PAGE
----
February 16, 2018 / 7:08 PM / a year ago

U.S. seeks to boost output of 35 minerals, to reduce reliance on imports

WASHINGTON, Feb 16 (Reuters) - The United States should boost domestic production of 35 critical minerals including uranium, cobalt and lithium, to reduce its reliance on foreign suppliers, the Interior Department said on Friday.

Aluminum and potash are also on Interior's draft list of 35 critical materials used in basic manufacturing, batteries and electronics. It was the department's first step to carry out a presidential order issued in December to break U.S. dependence on foreign minerals.

Lithium and cobalt are vital components of the rechargeable batteries that power electric vehicles, sparking battery makers and auto companies, such as Tesla Inc and Volkswagen AG , to hunt for long-term supplies of the minerals.

"Any shortage of these resources constitutes a strategic vulnerability for the security and prosperity of the United States," said Tim Petty, assistant secretary of the Interior for water and science.

The administration wants to identify new domestic sources of critical minerals; increase domestic exploration, mining and recycling; give miners and producers electronic access to better mapping and geological data; and streamline leasing and permitting for new mines.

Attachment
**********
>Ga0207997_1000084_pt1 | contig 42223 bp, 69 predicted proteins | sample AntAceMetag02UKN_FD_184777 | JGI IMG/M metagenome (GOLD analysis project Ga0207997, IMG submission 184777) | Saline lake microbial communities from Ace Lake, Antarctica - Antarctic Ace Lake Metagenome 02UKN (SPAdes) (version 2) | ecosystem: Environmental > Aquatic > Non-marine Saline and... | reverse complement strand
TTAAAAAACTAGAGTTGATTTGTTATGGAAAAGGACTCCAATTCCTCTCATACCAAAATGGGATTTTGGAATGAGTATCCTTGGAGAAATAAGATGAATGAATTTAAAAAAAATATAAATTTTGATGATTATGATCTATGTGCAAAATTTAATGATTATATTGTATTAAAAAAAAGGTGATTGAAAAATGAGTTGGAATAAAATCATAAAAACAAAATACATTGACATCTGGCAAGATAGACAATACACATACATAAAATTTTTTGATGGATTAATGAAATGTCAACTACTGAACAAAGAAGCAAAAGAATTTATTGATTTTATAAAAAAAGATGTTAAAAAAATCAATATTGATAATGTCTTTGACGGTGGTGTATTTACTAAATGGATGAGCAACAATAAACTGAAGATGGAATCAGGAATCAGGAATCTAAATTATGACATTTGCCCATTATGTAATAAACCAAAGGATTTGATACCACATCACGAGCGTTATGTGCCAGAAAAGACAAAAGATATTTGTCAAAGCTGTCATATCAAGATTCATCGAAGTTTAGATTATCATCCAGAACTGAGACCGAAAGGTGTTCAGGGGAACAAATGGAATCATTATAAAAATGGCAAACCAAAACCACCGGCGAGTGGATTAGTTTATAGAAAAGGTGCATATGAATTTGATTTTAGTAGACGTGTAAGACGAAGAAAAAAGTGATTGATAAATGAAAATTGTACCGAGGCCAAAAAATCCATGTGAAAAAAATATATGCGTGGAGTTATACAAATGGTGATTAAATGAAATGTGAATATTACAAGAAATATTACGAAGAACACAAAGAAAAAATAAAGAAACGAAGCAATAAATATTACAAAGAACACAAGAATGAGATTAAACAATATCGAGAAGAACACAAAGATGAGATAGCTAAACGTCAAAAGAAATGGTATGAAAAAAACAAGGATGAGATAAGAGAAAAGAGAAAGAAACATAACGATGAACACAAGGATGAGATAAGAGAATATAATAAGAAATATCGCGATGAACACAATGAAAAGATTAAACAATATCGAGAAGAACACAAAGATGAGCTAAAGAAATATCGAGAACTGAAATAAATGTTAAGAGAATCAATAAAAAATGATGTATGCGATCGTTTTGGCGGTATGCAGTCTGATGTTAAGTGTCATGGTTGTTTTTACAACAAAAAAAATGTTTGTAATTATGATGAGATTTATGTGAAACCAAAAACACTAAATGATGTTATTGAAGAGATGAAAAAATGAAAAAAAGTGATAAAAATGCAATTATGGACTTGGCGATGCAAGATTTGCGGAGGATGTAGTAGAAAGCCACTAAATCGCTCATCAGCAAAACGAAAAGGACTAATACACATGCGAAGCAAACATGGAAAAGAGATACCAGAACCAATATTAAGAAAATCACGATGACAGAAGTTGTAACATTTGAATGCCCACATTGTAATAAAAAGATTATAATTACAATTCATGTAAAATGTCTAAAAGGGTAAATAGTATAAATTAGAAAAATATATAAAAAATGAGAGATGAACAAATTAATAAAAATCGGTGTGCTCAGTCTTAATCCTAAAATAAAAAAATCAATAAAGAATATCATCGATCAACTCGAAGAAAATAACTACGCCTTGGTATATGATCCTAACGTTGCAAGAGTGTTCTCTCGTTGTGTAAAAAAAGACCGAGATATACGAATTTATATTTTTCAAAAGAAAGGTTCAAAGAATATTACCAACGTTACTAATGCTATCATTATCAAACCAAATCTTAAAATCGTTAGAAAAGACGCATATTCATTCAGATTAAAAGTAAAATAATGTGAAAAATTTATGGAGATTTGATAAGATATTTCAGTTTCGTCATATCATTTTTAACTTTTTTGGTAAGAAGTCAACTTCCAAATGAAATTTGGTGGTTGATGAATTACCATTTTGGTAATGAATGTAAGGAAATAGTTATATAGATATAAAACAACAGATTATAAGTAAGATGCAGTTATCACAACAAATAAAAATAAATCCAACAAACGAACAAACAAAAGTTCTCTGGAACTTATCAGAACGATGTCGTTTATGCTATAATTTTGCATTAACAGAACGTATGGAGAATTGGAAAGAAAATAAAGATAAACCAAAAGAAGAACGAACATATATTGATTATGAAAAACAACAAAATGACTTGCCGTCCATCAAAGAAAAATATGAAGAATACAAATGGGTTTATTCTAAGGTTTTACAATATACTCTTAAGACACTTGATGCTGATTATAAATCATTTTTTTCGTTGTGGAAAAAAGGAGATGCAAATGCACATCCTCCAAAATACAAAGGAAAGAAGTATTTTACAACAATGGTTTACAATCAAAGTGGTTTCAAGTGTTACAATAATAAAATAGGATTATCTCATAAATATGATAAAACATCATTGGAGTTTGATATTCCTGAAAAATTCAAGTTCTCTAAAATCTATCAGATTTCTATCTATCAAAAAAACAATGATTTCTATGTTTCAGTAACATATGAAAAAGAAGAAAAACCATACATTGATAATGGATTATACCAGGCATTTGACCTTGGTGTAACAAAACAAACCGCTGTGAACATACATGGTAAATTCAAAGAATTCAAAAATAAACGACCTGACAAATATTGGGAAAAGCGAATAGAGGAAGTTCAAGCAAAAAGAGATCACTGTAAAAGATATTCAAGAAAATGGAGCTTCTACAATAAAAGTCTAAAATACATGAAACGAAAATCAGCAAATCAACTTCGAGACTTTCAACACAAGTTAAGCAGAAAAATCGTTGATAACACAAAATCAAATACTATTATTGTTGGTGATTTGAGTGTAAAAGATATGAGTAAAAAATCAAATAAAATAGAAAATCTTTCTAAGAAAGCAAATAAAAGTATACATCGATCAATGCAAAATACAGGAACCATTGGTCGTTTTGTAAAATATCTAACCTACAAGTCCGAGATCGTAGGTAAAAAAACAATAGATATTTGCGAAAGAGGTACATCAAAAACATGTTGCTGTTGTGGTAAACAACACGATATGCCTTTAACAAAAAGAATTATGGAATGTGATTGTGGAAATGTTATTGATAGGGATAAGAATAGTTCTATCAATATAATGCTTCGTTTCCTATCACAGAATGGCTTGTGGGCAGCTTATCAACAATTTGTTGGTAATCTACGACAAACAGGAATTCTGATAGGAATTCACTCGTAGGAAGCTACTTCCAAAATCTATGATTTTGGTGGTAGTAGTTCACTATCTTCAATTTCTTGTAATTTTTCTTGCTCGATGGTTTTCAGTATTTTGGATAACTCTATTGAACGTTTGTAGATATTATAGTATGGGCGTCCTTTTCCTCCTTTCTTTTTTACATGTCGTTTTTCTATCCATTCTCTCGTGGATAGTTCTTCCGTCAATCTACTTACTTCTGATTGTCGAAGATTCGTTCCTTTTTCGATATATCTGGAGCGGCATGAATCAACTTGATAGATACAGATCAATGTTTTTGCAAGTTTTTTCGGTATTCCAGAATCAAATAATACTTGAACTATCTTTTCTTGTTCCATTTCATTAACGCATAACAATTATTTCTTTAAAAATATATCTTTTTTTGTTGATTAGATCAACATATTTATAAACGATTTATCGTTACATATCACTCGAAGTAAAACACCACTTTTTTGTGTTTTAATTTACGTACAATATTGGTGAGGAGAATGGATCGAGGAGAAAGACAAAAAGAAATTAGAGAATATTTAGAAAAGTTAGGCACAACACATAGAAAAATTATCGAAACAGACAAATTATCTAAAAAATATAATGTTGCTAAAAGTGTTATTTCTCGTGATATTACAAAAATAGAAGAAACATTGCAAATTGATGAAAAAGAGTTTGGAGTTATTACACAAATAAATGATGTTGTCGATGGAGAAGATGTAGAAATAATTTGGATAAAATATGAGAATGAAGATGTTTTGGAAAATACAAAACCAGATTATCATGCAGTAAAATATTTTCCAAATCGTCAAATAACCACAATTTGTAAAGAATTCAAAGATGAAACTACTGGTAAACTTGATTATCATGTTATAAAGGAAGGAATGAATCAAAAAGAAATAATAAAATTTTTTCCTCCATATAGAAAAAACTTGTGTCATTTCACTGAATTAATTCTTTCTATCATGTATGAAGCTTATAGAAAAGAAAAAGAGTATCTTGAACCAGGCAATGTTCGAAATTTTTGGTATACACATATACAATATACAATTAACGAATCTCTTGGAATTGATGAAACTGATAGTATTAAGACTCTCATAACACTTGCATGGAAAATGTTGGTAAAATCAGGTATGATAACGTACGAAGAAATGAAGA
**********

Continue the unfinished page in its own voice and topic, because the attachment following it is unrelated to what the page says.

The department will seek public comment on the list until March 19.

The goal of boosting domestic production of non-fuel minerals and fossil fuel resources is part of the Trump administration's America First policy, which seeks to boost U.S. exports while seeking to curb imports using tariffs and other protectionist measures.

On Friday, the Commerce Department recommended tariffs on steel and aluminum, raising fears among some observers of a trade war.

The Commerce Department is also weighing a petition from two domestic U.S. uranium producers to curb imports from Russia and Central Asia to lift the domestic uranium industry.

The full list of minerals can be found here: here (Additional reporting by Susan Taylor; Editing by David Gregorio)

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